Recently the ex-restaurant manager posted one of those "self-help"-style lists, a comparison of what makes a leader and what makes a manager. Listening to me as I read it, one would have thought they were overhearing a Simpsons episode as I kept blurting out first, "woo-hoo", and then, "d'oh", in succession all throughout the article. Every single entry applied to me.
The simple fact is that I am as negative as positive, as constructive as destructive, as much angel as demon--I vary my goals, attitudes, and executions depending on who I am addressing. The manager in me occasionally sees triumph when a near-lost cause rebounds, while the leader in me is sometimes heartbroken by the terminal collapse of one of his followers.
For Halloween, I guess it should be a horror story.
Several months ago I hired an unlikely young lady as a member of our staff. A little younger than most of my employees, a little less experienced than most, and possessed of a notably "different" look physically. Though I administrate a conservative restaurant in a conservative place serving conservative guests, I have been known to roll the dice from time to time where hiring is concerned, and this young lady seemed to merit such an exception.
She was bubbly without seeming stupid, articulate without being false or forced, and while straightforward regarding her lack of experience she seemed truly excited about the possibility of bettering herself professionally.
In the beginning she was all promise--a fast learner that quickly made friends on the staff and drew huge fans amongst our regular guests. She was willing to do a number if different jobs, even hostessing a few times when we, as most restaurants, were in dire need.
She was a superstar--Madonna in her prime, Celine Dion at the Grammys, Helen Mirren winning the Oscar.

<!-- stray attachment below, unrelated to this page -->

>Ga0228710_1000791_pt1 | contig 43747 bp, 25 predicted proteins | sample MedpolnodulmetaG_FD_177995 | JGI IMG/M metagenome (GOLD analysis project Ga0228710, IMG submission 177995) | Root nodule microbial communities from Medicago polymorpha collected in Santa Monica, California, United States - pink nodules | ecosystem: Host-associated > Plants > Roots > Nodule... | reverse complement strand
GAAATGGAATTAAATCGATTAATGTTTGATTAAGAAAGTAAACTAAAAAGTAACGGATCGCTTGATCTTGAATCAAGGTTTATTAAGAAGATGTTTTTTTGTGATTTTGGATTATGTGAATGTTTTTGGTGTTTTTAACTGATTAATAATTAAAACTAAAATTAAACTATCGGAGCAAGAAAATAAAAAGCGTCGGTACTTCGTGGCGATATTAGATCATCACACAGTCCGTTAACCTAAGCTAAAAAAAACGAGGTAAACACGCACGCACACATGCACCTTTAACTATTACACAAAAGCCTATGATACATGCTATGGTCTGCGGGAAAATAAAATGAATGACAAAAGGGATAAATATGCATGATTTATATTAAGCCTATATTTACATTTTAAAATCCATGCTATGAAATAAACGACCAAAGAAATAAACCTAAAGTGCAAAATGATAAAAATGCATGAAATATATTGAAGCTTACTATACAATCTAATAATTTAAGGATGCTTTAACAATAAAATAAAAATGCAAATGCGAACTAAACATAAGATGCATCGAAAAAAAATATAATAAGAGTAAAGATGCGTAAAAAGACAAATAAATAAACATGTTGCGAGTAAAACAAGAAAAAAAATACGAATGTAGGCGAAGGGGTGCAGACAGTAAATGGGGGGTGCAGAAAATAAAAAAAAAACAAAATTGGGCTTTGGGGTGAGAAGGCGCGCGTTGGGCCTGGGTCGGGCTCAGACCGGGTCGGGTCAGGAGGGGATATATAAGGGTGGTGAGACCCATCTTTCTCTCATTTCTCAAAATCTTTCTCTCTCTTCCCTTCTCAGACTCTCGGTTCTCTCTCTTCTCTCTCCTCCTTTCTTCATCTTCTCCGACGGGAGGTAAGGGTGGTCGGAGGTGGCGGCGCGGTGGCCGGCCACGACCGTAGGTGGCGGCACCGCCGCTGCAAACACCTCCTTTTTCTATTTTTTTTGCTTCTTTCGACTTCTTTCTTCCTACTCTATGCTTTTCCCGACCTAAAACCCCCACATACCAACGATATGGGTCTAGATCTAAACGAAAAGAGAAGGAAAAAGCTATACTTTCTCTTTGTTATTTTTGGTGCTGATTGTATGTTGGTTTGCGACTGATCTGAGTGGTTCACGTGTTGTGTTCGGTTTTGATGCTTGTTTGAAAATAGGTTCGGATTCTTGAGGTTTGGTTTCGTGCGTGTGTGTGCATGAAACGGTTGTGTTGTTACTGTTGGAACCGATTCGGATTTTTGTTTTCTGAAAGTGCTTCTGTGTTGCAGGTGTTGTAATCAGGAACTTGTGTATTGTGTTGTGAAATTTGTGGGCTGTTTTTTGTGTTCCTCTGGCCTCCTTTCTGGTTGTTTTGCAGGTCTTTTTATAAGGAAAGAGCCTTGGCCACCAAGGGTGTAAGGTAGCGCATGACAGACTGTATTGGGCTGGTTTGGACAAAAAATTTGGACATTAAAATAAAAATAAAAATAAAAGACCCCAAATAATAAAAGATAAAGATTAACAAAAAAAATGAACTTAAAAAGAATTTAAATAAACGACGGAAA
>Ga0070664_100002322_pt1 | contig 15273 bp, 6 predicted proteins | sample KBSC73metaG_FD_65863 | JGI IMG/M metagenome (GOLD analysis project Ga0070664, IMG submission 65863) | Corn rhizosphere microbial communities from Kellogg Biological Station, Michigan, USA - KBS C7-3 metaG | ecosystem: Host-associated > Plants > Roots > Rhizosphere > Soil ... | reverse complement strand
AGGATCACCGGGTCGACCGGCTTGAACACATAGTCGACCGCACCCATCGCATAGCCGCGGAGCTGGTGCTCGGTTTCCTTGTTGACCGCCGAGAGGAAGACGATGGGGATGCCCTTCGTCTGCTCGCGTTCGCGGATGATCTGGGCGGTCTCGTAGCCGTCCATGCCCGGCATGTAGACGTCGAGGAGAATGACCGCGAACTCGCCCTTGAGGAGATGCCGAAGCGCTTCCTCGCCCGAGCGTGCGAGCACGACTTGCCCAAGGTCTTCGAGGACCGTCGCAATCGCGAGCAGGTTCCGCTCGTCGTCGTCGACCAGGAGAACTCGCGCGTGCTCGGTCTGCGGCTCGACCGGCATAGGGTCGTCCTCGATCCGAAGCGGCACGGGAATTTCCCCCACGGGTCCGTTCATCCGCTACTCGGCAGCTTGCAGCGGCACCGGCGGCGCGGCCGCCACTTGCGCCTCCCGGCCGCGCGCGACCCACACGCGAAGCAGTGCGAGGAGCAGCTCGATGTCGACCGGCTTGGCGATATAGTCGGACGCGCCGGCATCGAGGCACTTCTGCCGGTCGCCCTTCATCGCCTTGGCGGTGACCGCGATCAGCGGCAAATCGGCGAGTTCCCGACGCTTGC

Then, things started to change. I cannot climb inside her psyche to say what the trigger was, or where exactly the turn began, but a few things seemed to manifest themselves dramatically at almost the same exact time.
Suddenly, Ms. Overachiever slowed down dramatically in a physical sense--she went from a 12-speed road racer to one of those adult trikes--"sense of urgency" had clearly left the building. The young lady who once so nimbly traversed our narrow, busy hallways began wandering aimlessly through the restaurant as if she were trudging from her living room sofa to the refrigerator to get a pie and a fork. Two other possibly related though seemingly opposed changes also manifested themselves as she began gaining huge amounts of weight while simultaneously starting to fuck everyone--and when I say everyone I damn near mean it--half the cooks and more than a few of the waiters [and possibly a waitress as well].
Throughout the decomposition process I tried to stay involved, even as my alarm and dismay grew daily. The leader in me didn't want to lose a valuable asset while the manager didn't want to worry about another ass-dragger. There were encouraging words, pointers, mentions, comments, short discourses, chats, discussions, and finally incredulous challenges. Most of her responses were even more disappointing than the errors and failures. Vacuous apologies mixed in with half-hearted explanations and sarcastic retorts.
Then the climax, the "Here's Johnny!!" turning point of my little Halloween tale--seeing my once bright-eyed and bushy-tailed acolyte sitting on the floor of the restaurant before service, fat mini-skirted ass right on the carpet[any restaurant readers just cringed, thinking about how foul the carpets are in even the nicest restaurants], asleep in front of a sloppily-prepared pile of sugar caddies.
This moment of clarity illuminated my diva, once so full of promise, for what she had become--mini-skirt Elvis. And not the going-into-the-army, swivel-hipped, getting-censored-on-Ed-Sullivan Elvis either, but the oozing, sweaty, jump-suit wearing, pill-popping, scarf-throwing Elvis that staggered around the stages of Las Vegas before shitting himself to death.
Trick or treat.